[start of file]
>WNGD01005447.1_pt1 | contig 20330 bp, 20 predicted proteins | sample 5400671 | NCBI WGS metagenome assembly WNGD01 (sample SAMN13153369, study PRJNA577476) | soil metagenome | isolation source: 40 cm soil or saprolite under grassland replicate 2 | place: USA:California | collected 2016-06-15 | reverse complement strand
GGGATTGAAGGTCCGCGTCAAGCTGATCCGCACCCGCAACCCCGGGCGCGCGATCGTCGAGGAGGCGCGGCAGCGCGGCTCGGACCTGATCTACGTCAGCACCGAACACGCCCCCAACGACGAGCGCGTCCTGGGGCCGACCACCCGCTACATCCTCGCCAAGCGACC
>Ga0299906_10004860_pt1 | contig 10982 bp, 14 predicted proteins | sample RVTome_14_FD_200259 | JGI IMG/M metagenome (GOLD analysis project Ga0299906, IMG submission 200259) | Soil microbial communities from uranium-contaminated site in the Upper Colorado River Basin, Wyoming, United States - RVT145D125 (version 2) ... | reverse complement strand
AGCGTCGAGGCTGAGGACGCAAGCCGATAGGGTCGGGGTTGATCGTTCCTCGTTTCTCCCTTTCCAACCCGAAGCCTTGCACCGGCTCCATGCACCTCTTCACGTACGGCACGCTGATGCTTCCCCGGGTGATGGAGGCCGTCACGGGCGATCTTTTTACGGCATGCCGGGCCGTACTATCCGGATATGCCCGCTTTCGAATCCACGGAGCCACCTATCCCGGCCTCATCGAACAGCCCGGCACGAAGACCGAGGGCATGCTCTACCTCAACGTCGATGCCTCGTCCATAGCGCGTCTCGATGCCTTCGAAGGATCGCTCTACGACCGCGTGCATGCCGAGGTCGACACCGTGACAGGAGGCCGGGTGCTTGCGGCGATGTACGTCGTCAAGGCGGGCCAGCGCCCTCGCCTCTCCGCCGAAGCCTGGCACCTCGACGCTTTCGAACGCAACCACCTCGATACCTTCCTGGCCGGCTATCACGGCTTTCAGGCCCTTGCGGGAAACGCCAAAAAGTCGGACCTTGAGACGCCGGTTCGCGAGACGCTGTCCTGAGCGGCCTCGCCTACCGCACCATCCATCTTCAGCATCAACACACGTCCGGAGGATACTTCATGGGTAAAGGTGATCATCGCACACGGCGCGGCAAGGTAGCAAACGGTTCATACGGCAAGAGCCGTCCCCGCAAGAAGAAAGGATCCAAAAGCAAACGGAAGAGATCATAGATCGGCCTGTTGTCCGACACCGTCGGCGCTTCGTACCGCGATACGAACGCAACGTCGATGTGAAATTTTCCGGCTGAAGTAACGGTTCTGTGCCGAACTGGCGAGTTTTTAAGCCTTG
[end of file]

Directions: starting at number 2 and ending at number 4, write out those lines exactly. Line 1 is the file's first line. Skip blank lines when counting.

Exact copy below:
GGGATTGAAGGTCCGCGTCAAGCTGATCCGCACCCGCAACCCCGGGCGCGCGATCGTCGAGGAGGCGCGGCAGCGCGGCTCGGACCTGATCTACGTCAGCACCGAACACGCCCCCAACGACGAGCGCGTCCTGGGGCCGACCACCCGCTACATCCTCGCCAAGCGACC
>Ga0299906_10004860_pt1 | contig 10982 bp, 14 predicted proteins | sample RVTome_14_FD_200259 | JGI IMG/M metagenome (GOLD analysis project Ga0299906, IMG submission 200259) | Soil microbial communities from uranium-contaminated site in the Upper Colorado River Basin, Wyoming, United States - RVT145D125 (version 2) ... | reverse complement strand
AGCGTCGAGGCTGAGGACGCAAGCCGATAGGGTCGGGGTTGATCGTTCCTCGTTTCTCCCTTTCCAACCCGAAGCCTTGCACCGGCTCCATGCACCTCTTCACGTACGGCACGCTGATGCTTCCCCGGGTGATGGAGGCCGTCACGGGCGATCTTTTTACGGCATGCCGGGCCGTACTATCCGGATATGCCCGCTTTCGAATCCACGGAGCCACCTATCCCGGCCTCATCGAACAGCCCGGCACGAAGACCGAGGGCATGCTCTACCTCAACGTCGATGCCTCGTCCATAGCGCGTCTCGATGCCTTCGAAGGATCGCTCTACGACCGCGTGCATGCCGAGGTCGACACCGTGACAGGAGGCCGGGTGCTTGCGGCGATGTACGTCGTCAAGGCGGGCCAGCGCCCTCGCCTCTCCGCCGAAGCCTGGCACCTCGACGCTTTCGAACGCAACCACCTCGATACCTTCCTGGCCGGCTATCACGGCTTTCAGGCCCTTGCGGGAAACGCCAAAAAGTCGGACCTTGAGACGCCGGTTCGCGAGACGCTGTCCTGAGCGGCCTCGCCTACCGCACCATCCATCTTCAGCATCAACACACGTCCGGAGGATACTTCATGGGTAAAGGTGATCATCGCACACGGCGCGGCAAGGTAGCAAACGGTTCATACGGCAAGAGCCGTCCCCGCAAGAAGAAAGGATCCAAAAGCAAACGGAAGAGATCATAGATCGGCCTGTTGTCCGACACCGTCGGCGCTTCGTACCGCGATACGAACGCAACGTCGATGTGAAATTTTCCGGCTGAAGTAACGGTTCTGTGCCGAACTGGCGAGTTTTTAAGCCTTG